This constant challenge resulted In significant improvements in the Benelli 250 and 350. The vehicles were made lighter and more powerful, but not enough to face Grand Prix competition. In 1968 Renzo Pasolini came in second in the 350-class world championship. The following year the Japanese manufacturers withdrew and Benelli concentrated all its efforts in the 250 class, preparing a very competitive four-cylinder vehicle.
The first world championship Grand Prix was won that year by the new single-cylinder two-stroke Ossa ridden by Santiago Herrero. The second race was won by Kent Andersson’s semiofficial Yamaha. The third race went to the surprising Ossa 250. At the Tourist Trophy, the fourth race of the season, the Australian racer Kel Carruthers (replacing the injured Pasolini) rode the Benelli to first place. This was the company’s first major victory since the 1965 Italian Grand Prix.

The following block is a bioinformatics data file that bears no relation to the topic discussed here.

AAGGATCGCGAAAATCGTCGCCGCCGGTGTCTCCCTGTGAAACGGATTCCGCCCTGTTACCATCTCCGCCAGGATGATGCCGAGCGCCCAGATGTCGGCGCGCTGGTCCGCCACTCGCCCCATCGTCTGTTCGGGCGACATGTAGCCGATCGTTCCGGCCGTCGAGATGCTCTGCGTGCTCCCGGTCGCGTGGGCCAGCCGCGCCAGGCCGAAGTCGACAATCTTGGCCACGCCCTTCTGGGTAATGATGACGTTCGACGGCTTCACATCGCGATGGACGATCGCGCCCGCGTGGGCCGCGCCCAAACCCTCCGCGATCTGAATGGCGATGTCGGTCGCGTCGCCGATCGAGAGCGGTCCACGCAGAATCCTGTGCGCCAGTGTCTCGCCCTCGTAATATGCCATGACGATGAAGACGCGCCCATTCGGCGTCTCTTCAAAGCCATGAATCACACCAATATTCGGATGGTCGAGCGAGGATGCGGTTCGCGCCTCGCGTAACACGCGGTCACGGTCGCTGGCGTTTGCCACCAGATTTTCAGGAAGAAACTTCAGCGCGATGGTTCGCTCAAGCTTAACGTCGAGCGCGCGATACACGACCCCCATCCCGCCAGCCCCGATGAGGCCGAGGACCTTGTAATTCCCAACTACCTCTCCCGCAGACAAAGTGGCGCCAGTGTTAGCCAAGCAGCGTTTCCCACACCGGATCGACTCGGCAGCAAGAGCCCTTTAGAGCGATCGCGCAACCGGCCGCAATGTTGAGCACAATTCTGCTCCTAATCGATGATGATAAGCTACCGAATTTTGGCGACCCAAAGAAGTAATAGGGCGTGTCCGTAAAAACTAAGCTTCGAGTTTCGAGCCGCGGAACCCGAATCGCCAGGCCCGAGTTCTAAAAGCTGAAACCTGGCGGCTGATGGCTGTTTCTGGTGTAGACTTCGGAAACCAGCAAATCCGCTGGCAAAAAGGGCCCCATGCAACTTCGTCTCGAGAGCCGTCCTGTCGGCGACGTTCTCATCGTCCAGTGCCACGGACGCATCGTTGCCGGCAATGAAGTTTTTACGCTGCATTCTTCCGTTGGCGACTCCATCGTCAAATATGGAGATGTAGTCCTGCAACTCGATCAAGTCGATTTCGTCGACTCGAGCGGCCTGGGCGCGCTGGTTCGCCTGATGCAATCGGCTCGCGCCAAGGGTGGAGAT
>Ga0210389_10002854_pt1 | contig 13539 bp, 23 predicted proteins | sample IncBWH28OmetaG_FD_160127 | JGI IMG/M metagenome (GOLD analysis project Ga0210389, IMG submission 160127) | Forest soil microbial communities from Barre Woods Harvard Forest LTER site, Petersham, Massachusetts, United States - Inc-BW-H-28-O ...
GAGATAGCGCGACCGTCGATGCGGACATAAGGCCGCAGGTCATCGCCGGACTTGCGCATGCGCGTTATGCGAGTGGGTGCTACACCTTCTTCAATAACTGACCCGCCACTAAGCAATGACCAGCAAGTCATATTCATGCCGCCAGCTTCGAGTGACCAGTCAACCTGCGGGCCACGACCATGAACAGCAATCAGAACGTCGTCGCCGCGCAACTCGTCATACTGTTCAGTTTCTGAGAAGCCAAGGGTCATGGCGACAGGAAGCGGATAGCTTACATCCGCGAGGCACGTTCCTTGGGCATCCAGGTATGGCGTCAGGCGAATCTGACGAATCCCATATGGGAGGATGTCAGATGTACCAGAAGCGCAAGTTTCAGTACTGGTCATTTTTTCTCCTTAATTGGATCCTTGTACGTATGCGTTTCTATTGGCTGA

Pasolini came back after recovering from his injury and won in Holland, East Germany, and Czechoslovakia. In Finland he had another accident. Carruthers won in Ireland and Yugoslavia, and Benelli had its second world title (Ambrosini had won one in 1950).
Benelli 250-350 Four-cylinder
Manufacturer: Moto Benelli, Pesaro
- Type: Racing Years: 1968, 1969
- Engine: Benelli four-cylinder, in-line, transverse, four-stroke, with two-shaft overhead geared distribution, four valves per cylinder. Displacement 246.3 cc. (44 mm. x 40.5 mm.—250); 343.1 cc. (51 mm. X 42 mm.—350)
- Cooling: Air
- Transmission: Eight-speed block (250); seven-speed block (350)
- Power: 50 h.p. at 16,000 r.p.m. (250); 64 h.p. at 14,500 r.p.m. (350)
- Maximum speed: About 150 m.p.h. (250); over 160 m.p.h. (350)
- Chassis: Double cradle, continuous, tubular. Front and rear, telescopic suspension
- Brakes: Front, central drum, four shoes, four-cam; rear, central drum, two-cam.